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Michael C. Dougal

Machine Learning, Causal Inference, Social Science

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Bio

I am a Ph.D. candidate in American politics and political methodology. My dissertation develops methods of text-based machine learning to assess political coverage and better understand the ability of the media to monitor elected officials on behalf of voters. I am currently working on using text-based machine learning to provide real time analytics of media coverage across the political Internet. My other ongoing research examines changes in ideology over time.

One project draws on over 1 million individual poll respondents to measure public attitudes towards the New Deal at the state level from 1936-1952. Another project scales the text of present day campaign websites to measure whether candidates moderate their campaign message between the primary and the general election. My past research has examined whether citizens vote based on candidate appearance (they do) and whether people who donate to presidential campaigns have any close friends who donated to the opposing party’s candidate (they do not).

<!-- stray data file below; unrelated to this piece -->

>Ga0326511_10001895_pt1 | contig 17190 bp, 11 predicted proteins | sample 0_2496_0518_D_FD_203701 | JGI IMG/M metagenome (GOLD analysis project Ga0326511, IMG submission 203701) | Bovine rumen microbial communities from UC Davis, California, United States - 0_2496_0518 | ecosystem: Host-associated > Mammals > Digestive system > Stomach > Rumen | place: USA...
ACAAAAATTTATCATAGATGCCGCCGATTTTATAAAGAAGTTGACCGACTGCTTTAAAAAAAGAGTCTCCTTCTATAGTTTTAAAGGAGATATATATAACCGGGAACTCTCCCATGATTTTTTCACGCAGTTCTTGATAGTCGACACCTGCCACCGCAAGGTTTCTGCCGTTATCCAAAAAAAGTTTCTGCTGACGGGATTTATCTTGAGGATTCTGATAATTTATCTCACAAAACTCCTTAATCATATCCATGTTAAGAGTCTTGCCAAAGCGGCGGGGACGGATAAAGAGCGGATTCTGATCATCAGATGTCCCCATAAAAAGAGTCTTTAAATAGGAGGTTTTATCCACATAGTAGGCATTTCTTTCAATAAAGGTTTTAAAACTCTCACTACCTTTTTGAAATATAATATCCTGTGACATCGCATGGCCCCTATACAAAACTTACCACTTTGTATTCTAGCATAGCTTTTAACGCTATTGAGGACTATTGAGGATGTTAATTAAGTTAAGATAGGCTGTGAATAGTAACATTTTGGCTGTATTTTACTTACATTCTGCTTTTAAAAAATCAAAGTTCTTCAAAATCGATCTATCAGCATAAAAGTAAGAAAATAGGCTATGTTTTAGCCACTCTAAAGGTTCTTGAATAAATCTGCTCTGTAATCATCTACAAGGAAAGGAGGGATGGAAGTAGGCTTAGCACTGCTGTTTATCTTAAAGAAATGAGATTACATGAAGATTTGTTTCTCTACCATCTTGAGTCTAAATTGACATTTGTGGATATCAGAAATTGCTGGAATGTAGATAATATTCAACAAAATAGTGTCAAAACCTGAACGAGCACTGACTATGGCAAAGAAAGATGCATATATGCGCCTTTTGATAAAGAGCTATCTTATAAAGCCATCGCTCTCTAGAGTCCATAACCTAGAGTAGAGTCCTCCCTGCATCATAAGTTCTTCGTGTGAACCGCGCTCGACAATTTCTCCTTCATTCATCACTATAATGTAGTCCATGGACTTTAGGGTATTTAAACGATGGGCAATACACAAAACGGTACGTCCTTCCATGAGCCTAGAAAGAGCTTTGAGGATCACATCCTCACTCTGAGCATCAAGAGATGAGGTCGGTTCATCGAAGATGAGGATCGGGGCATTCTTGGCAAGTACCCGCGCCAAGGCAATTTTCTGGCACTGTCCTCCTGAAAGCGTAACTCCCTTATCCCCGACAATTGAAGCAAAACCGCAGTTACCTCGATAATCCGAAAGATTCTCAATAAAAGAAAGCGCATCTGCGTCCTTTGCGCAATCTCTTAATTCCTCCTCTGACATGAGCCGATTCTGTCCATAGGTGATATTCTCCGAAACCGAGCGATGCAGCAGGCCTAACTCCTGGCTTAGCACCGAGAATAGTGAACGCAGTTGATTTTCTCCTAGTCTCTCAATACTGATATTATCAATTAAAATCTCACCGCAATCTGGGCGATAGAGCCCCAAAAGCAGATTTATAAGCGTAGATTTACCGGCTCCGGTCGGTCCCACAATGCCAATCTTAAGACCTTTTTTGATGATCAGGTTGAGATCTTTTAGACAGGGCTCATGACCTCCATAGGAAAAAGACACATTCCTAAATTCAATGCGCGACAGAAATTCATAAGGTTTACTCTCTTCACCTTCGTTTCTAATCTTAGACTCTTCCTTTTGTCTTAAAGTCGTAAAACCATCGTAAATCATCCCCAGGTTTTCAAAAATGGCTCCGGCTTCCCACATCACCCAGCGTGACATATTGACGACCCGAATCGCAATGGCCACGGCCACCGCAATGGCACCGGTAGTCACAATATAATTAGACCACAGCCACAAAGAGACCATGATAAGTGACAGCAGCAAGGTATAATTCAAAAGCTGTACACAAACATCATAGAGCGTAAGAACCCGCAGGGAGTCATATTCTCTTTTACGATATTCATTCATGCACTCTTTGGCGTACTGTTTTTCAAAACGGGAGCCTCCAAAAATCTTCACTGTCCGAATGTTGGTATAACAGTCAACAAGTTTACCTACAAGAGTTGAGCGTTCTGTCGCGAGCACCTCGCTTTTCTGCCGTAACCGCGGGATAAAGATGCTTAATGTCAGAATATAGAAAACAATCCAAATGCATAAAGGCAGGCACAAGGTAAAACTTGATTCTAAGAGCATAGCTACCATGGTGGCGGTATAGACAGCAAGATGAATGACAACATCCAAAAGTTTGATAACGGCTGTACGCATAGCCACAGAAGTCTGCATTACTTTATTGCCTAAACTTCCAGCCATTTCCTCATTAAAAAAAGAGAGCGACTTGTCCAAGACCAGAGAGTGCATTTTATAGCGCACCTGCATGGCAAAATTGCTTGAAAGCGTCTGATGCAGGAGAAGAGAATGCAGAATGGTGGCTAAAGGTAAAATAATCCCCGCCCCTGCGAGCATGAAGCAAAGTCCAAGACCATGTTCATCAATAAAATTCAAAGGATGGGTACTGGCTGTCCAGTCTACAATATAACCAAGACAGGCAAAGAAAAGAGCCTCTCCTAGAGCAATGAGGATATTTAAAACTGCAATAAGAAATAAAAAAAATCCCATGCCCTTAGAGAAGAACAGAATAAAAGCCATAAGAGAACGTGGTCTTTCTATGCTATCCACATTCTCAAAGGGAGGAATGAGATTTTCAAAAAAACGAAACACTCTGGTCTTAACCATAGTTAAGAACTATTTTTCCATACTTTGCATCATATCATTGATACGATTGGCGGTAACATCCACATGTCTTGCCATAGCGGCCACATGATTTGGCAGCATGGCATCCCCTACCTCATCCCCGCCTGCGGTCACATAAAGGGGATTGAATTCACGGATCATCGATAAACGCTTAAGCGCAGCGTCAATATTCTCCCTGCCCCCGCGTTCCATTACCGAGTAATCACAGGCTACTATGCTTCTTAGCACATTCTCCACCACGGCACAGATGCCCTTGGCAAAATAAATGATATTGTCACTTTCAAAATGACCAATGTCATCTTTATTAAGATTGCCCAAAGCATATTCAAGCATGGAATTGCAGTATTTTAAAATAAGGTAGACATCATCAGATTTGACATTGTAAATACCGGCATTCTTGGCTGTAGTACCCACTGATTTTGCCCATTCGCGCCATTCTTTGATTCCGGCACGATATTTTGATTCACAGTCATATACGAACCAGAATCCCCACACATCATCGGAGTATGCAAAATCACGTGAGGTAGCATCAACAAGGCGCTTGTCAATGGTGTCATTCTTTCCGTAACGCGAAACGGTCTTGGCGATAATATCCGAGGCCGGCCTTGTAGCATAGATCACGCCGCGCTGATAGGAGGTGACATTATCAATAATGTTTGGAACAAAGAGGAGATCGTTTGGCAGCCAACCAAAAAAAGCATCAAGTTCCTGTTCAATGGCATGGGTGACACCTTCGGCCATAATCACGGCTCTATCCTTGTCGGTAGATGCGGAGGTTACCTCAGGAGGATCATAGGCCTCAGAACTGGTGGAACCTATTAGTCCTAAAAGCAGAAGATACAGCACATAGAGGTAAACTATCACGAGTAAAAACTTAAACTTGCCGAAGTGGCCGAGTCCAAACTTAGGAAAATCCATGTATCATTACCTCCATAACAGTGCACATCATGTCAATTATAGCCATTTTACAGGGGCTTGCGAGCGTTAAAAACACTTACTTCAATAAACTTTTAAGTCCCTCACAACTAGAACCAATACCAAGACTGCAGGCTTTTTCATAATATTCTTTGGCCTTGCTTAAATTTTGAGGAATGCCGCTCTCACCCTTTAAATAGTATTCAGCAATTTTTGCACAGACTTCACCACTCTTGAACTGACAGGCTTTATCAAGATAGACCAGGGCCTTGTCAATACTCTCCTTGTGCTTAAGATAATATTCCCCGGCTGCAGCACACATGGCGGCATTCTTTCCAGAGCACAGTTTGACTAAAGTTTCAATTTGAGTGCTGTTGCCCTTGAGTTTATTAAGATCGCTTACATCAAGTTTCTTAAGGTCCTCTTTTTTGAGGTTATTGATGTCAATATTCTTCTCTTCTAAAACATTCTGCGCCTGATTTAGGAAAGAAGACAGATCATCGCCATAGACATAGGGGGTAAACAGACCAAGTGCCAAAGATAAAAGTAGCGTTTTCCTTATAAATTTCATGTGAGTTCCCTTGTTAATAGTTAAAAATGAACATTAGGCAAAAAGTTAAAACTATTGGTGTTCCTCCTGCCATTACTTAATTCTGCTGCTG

2016 Presidential Election Media Coverage

How did the media cover the 2016 U.S. Presidential campaign? Which topics did they focus and which stories dominated the news cycle? The final component of my dissertation examines how the media covered the 2016 presidential election.

Want to see how a website talks about a particular keyword? Try Modeling Today's News yourself.

Out of Step, but in the News?

Part of my dissertation uses text-based machine learning to examine whether local newspapers foster democratic accountability by sounding the alarm on out of step representatives and alerting otherwise inattentive voters that it is time for change. I show that challengers receive less coverage than incumbents in competitive House districts, horse race coverage displaces policy coverage, and newspapers do not sound the alarm on out of step House incumbents. Instead, newspapers provide representatives who vote against a majority of their constituents on landmark legislation with the same overwhelmingly neutral coverage as more faithful representatives. Even in congressional districts that closely correspond to newspaper markets, journalists provide out of step incumbents with milquetoast coverage.

The same machine learning approach I use to measure candidate criticism can also be used to identify interesting news stories. Check out M(ichae)L's News.

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